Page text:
July 4th, 2018 by


Would the diesel-powered F-150 make more sense for some F-250 diesel buyers?

Truck buyers love diesels. Why not? Great torque plus great fuel economy—what’s not to love? Cost? True, when it comes to pickup trucks sold in America, diesel powerplants are a premium option over gasoline burners. For example, the awe-inspiring 6.7-liter Power Stroke turbodiesel V-8 is a hefty $9,120 bump over the F-250’s base 6.2-liter V-8. The same is true for Chevy and Ram heavy duty trucks, too. Although diesel HD trucks are pricey, if you’ve ever driven a gasoline-engined heavy-duty, you’ll understand why the extra torque is welcome: a 7,500-pound torqueless wonder is no bueno.

Speaking of Ram, Mopar’s truck division started giving customers an EcoDiesel option in its medium-duty truck in 2014. Ford recently followed suit with the release of its 2018 F-150 Diesel. My man Scott Evans recently drove a Platinum trim F-150 diesel from Colorado to the Motor Trend HQ here in Los Angeles, where I greedily grabbed the keys from him and had a go. You know what? The F-150 diesel felt like a Mini-Me version of our long-term F-250 King Ranch. But just how mini? That’s the question.

Read the F-150 diesel First Test here.

Inside, the F-150 really does feel like a miniature version of the Super Duty. Considering that this F-150 is over 17 feet long, 6 feet tall, and 6.5 feet wide, I know that’s a ridiculous statement. But it doesn’t stop it from being true. Had I never set backside in a Ford Heavy Duty, I guess I might very well think the F-150 is large. But after 18,000 miles in the XXL King Ranch, the other Ford is a baby truck. That’s my story, and I’m sticking to it.

The most fabulous thing about driving the mighty F-250 daily is of course that $9,120 stump puller of an engine. Sure, 440 horsepower is great and all, but it’s the 925 lb-ft of torque that allows the 4-ton behemoth to effortlessly jump on freeways and keep up with fast-flowing traffic. The F-150’s 3.0-liter turbodiesel V-6 creates 250 hp and 440 lb-ft of torque. Yes, that’s nearly half the power and less than half the torque of our Super Duty. Moreover, for 2018 Ford has upped the big engine’s game: The 6.7-liter now creates 450 hp and 935 lb-ft of torque. However, the F-150 diesel weighs in at 5,647 pounds, 2,373 pounds lighter than the 8,020-pound F-250 King Ranch.

The F-150 doesn’t feel slow per se, but as torque-to-weight is what really matters when it comes to acceleration, the new diesel didn’t feel all that quick, either. The F-250 can hit 60 mph in 7.1 seconds, whereas the F-150 diesel does the same in 7.8 seconds. What a difference 0.7 seconds makes. Where the F-250 feels monstrous—albeit slightly ridiculous—when hard charging up an onramp, Ford’s new diesel feels merely adequate. The big dog logged a 15.5-second quarter mile at 89 mph. The F-150 diesel needs 16.1 seconds at 84.3 mph. Again, the F-250 feels like the Incredible Hulk doing sprints, whereas the F-150 feels like a pickup truck getting up to freeway speeds. I guess it’s just the sensation of all that mass in motion that’s tricking my brain.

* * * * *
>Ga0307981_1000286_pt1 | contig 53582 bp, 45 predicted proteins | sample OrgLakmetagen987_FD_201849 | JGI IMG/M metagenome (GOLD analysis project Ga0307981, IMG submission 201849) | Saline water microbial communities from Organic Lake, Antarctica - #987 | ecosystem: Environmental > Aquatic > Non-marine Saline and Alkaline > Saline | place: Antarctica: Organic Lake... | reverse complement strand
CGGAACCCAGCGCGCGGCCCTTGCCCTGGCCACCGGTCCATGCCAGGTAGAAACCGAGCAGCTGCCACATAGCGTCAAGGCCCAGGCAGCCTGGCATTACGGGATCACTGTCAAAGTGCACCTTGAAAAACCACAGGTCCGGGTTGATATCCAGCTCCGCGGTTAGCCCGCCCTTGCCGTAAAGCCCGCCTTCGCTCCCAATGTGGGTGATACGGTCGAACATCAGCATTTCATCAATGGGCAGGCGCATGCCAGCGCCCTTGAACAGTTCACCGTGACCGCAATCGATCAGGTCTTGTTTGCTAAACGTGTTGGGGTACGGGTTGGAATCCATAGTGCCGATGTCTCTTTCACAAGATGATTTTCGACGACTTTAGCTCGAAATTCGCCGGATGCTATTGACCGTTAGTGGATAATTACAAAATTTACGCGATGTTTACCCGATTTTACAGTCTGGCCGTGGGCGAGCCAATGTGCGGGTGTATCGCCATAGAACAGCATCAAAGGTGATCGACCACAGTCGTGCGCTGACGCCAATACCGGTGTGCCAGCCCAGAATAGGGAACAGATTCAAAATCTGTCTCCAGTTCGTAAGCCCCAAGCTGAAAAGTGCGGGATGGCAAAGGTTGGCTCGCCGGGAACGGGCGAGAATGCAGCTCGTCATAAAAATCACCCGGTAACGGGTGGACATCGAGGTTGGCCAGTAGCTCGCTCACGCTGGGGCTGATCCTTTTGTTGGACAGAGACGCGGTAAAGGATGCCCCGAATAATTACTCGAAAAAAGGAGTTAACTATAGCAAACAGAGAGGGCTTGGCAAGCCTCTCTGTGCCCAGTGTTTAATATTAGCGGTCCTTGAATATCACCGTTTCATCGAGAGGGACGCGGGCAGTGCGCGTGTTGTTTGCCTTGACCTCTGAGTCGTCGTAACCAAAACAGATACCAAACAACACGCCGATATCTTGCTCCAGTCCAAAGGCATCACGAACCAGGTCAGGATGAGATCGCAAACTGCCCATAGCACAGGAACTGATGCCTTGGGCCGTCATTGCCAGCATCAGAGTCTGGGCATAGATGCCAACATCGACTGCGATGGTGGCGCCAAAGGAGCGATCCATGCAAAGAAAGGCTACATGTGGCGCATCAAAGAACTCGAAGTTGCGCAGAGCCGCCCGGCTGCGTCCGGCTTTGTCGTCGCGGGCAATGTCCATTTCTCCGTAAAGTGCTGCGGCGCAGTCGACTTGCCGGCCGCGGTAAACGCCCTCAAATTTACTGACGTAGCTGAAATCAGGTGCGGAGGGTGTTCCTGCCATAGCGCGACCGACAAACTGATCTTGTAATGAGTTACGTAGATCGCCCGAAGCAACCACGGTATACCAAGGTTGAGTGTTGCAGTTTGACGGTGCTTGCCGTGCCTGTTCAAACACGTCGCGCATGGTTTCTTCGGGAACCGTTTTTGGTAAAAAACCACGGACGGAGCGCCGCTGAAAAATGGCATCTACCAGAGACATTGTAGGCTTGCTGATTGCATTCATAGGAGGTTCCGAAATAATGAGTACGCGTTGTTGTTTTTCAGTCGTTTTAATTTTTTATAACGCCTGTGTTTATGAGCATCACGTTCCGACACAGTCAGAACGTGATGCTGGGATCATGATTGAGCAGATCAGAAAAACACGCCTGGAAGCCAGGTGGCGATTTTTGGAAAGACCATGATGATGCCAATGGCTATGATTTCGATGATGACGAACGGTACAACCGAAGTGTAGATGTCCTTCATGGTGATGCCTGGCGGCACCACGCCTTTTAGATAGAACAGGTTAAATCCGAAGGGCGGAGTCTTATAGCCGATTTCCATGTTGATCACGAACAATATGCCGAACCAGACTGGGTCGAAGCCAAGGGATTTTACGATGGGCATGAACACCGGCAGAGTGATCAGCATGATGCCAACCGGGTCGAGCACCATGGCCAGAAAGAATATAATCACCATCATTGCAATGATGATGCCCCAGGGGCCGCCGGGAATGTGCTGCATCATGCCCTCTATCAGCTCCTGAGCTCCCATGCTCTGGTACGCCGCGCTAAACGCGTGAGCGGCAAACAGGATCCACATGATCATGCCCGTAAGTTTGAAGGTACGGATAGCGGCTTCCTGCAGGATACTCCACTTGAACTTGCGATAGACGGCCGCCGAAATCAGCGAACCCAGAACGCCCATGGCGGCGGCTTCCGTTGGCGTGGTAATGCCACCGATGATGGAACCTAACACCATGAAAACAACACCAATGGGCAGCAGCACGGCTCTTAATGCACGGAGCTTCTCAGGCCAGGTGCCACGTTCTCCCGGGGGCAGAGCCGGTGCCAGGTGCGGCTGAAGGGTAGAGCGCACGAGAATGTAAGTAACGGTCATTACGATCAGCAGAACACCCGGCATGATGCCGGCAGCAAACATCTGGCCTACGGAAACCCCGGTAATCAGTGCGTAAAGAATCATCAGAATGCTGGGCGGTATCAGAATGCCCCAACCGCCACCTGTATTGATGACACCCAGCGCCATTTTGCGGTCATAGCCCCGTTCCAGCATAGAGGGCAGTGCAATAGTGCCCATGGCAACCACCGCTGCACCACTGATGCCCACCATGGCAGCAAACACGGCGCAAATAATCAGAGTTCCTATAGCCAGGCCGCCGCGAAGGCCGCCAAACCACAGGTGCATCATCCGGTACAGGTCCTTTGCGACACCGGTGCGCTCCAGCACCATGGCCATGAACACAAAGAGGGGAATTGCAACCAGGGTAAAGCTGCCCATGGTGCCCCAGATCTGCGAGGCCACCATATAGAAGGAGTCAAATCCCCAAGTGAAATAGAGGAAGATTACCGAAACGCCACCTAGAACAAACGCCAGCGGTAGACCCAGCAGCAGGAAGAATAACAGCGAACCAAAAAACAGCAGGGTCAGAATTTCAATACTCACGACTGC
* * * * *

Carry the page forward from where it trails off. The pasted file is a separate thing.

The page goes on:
Now is a good time to point out that the 3.0-liter turbodiesel is a $3,000 option, and it’s only available on Lariat and higher trim levels. That means your minimum price of entry is $46,510: not a bad deal compared to this King Ranch’s $78,335 as-tested price. However, the as-driven price of this particular F-150 Platinum diesel is $66,985. You could theoretically get a stripped F-250 with the Power Stroke for $43,765, but good luck finding one.

Since we’re talking money, let’s talk fuel economy. Every time I look down at the King Ranch’s instant fuel economy readout, it’s somewhere between 15.6 and 15.9 mpg. That’s of course city and highway combined. Remember that heavy-duty trucks are so gigantic, the EPA doesn’t require automakers to state mileage estimates. On sustained, cruise-controlled freeway slogs, the monster Ford will return over 20 mpg. And the medium-duty F-150 diesel is EPA rated at 30 mpg highway (rear-drive models are rated at 22/30 mpg and four-wheel drive at 20/25 mpg). That said, in the Platinum truck, Scott Evans saw 23.7 mpg on his trip back from Colorado. That’s not quite 4 mpg (anecdotally) better than the big King Ranch does on the freeway. So the F-150 diesel is better, but not a world better.

Then there’s towing. The F-250 with the 6.7-liter Power Stroke can tow 21,000 pounds on the hitch. The F-150 diesel can tow “just” 11,400 pounds. But forget about max towing; let’s just talk normal towing. As Scott experienced with the Platinum diesel and a 6,500-pound trailer, “Above 50 mph, the diesel has very little power in reserve for accelerating or overtaking. If you want to pass a big rig on the highway, you’ll need to take a run at it. Climbing even a small hill at freeway speeds, about the best you can hope for is maintaining your speed with your foot to the floor, and 6,500 pounds is less than two-thirds of the truck’s maximum 11,400-pound tow rating.” To contrast, I remember running up the Davis Dam in an F-250 with an 8,500-pound skip loader hanging off the back, and the truck hardly noticed it was there.

Here’s the really important part. If you play with Ford’s online configurator, you can get an F-250 Power Stroke King Ranch Crew Cab with the 160-inch wheelbase (just like mine, minus some options) for about $67,000. That’s around $1,000 more than the F-150 Platinum diesel we’ve been discussing. Although it’s not strictly a fair comparison, given the choice, I can happily tell you that those will be the best $1,020 you’ll ever spend. Think big, baby!